Advances in Meteorology
 Journal metrics
Acceptance rate37%
Submission to final decision118 days
Acceptance to publication49 days
CiteScore2.600
Impact Factor1.491

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 Journal profile

Advances in Meteorology publishes research in all areas of meteorology and climatology. Topics include forecasting techniques and applications, meteorological modelling, data analysis, atmospheric chemistry and physics, and climate change.

 Editor spotlight

James Cleverly, the journal’s Chief Editor, is based at the University of Technology in Sydney, Australia. His research interests include carbon, water and energy fluxes of arid-land Acacia swales; physics of the atmospheric surface layer and interactions with terrestrial ecosystems.

 Special Issues

We currently have a number of Special Issues open for submission. Special Issues highlight emerging areas of research within a field, or provide a venue for a deeper investigation into an existing research area.

Latest Articles

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Research Article

Effects of Location-Specific Meteorological Factors on COVID-19 Daily Infection in a Tropical Climate: A Case of Kuala Lumpur, Malaysia

Insufficient information on the novel coronavirus (COVID-19) has made it more difficult for the world to tackle its continuous implosion. Meteorological and environmental factors, in both laboratory and epidemiological studies, have been reported to affect the survival and transmission of the virus. In this study, the possible effects of location-specific meteorological parameters in a tropical climate on new daily COVID-19 infection (NDI) are investigated in Kuala Lumpur from 14 March 2020 to 31 August 2020. A generalized additive model (GAM) was imposed on ambient temperature (T) and absolute humidity (AH) to explore their nonlinear relationship with NDI. Piecewise linear regression was then used to further discern the relationships below and above the threshold values of both T and AH. The relationship between T and NDI, which was linear and statistically significant for T > 29.7°C, showed that each unit rise in temperature increases NDI by about 3.210% (CI: 1.372–7.976). AH had a more pronounced linear association with NDI for AH ≤ 22.6 g/m3 but tended to flatten the exposure-response curve above this value. A 1 g/m3 increase in AH increases NDI by 3.807% (CI: 2.064–5.732). Generally, the results indicated a positive association between T and NDI, particularly above 29.7°C, while the association with AH showed a stronger positive relationship below 22.6 g/m3. The implication of this is that COVID-19 could not be suppressed on account of warmer weather as such public health interventions remain imperative.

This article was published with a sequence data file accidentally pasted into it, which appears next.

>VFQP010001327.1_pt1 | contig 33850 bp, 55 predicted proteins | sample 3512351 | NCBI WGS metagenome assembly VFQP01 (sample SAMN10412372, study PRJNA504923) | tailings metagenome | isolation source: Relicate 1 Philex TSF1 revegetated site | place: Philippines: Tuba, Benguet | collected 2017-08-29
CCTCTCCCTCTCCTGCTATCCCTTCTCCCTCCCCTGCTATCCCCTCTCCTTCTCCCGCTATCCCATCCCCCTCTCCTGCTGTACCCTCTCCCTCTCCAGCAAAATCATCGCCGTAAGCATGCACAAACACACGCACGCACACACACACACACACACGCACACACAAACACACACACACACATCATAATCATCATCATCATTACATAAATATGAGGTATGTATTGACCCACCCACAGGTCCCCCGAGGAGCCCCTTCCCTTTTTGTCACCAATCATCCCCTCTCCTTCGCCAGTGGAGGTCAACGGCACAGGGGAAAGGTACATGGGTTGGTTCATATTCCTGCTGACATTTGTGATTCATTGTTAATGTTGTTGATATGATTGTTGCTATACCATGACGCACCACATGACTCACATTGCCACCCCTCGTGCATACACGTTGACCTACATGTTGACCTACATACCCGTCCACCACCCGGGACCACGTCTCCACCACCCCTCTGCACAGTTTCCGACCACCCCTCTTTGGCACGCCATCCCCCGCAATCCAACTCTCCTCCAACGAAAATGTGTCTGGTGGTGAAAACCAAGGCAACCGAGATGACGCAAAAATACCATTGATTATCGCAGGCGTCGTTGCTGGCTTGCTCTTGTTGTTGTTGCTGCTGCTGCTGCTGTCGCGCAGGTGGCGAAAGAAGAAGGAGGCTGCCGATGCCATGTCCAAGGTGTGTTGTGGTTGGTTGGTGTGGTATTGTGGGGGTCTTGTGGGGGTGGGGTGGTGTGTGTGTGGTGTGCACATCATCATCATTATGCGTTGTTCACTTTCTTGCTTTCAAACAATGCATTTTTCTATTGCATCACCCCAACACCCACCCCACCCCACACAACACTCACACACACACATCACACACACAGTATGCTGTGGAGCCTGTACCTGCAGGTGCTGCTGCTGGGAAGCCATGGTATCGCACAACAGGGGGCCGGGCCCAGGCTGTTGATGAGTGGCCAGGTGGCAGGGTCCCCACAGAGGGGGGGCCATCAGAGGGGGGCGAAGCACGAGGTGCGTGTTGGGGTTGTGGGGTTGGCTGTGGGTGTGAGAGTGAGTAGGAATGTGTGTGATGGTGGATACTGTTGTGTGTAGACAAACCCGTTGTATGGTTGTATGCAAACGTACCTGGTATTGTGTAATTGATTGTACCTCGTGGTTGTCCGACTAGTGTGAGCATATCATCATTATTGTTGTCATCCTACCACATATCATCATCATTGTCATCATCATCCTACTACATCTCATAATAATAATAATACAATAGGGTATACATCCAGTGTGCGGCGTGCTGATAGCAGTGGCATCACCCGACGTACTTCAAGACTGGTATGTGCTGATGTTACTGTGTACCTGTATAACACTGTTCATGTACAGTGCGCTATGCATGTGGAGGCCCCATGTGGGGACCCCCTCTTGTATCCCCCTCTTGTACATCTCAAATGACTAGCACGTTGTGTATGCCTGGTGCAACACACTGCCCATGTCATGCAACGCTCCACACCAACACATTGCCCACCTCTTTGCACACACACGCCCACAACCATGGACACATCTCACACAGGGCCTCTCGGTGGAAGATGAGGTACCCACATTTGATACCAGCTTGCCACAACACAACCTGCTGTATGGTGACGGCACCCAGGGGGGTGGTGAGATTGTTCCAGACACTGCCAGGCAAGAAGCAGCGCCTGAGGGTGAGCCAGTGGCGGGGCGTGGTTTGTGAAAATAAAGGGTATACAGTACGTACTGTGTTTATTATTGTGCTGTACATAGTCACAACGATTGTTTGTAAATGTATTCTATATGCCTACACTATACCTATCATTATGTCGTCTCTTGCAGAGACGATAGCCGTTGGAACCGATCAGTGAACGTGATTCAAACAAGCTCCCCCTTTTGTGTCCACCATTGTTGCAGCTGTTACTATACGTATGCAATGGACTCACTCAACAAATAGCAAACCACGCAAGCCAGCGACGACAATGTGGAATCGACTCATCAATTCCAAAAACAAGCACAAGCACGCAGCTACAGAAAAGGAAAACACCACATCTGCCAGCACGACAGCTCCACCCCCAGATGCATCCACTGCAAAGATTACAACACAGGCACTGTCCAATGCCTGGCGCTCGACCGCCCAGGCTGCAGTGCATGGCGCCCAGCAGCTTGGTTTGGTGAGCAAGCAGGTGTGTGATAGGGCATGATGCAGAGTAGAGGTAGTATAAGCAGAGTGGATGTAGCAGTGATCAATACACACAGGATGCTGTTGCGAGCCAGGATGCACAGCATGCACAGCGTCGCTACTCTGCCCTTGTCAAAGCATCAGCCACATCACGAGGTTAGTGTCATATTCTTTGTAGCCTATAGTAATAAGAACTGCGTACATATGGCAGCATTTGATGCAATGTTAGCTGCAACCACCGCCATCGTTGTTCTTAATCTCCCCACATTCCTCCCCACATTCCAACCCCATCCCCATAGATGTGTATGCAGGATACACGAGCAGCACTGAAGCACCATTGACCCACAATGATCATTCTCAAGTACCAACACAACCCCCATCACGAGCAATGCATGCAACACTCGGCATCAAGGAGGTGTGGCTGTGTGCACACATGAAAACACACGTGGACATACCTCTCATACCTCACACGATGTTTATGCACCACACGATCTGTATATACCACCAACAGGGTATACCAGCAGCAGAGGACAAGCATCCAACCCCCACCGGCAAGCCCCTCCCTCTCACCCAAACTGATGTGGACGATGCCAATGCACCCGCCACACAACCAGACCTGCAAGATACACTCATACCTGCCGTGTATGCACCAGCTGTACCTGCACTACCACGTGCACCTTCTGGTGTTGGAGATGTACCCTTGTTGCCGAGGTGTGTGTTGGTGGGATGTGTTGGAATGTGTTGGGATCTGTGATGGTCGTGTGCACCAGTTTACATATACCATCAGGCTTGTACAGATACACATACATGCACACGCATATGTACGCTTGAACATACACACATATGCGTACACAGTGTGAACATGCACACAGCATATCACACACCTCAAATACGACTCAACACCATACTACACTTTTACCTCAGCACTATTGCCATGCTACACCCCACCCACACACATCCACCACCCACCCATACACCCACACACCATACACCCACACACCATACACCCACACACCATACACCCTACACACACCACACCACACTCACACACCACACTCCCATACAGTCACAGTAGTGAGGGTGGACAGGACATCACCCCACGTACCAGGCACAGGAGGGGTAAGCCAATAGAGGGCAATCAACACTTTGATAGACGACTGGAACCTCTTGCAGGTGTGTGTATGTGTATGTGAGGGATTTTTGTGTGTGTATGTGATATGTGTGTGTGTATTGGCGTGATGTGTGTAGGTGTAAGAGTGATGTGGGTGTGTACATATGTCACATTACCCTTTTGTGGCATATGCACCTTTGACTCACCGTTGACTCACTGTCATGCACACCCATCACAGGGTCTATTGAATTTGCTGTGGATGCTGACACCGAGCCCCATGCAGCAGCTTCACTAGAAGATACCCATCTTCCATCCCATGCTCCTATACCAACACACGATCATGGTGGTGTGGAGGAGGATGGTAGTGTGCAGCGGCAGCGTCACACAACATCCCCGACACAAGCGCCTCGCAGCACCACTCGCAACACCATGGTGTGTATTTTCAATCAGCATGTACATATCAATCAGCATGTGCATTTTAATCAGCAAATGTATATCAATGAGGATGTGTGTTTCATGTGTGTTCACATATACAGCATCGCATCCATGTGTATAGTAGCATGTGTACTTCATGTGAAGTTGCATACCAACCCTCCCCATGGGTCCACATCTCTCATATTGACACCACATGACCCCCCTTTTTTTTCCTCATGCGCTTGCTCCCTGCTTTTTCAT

Research Article

Spatiotemporal Variations of Drought in the Arid Region of Northwestern China during 1950–2012

There are water resource shortages and frequent drought disasters in the arid region of northwestern China (ARNC). The purpose of this study is to understand the spatiotemporal variations of the droughts in this region and to further estimate future changes. Multiple drought indexes such as the standardized precipitation index (SPI), the standardized precipitation evapotranspiration index (SPEI), and the self-calibrated Palmer drought severity index (SC-PDSI) are used to investigate the temporal and spatial characteristics of the ARNC drought from 1950 to 2012. Our results indicate the following: (1) The drought indexes exhibit significant increasing trends, and the highest drought frequency occurred in the 1960s, followed by a decreasing trend during the next few decades. All four seasons exhibit a wet trend, with a higher drought frequency in summer than in the other seasons. (2) The changes of the drought indexes in the ARNC also exhibit distinct spatial variations, with a wet trend in the subregions of North Xinjiang (NXJ), the Tianshan Mountains (TS), South Xinjiang (SXJ), and the Qilian Mountains (QL), but with a dry trend in the subregions of the Hexi Corridor (HX) and the western part of Inner Mongolia (WIM). (3) There was a major climate variability in the ARNC that occurred in the 1980s, and there were dry and wet climate oscillation periods of 8a, 17a, and >20a.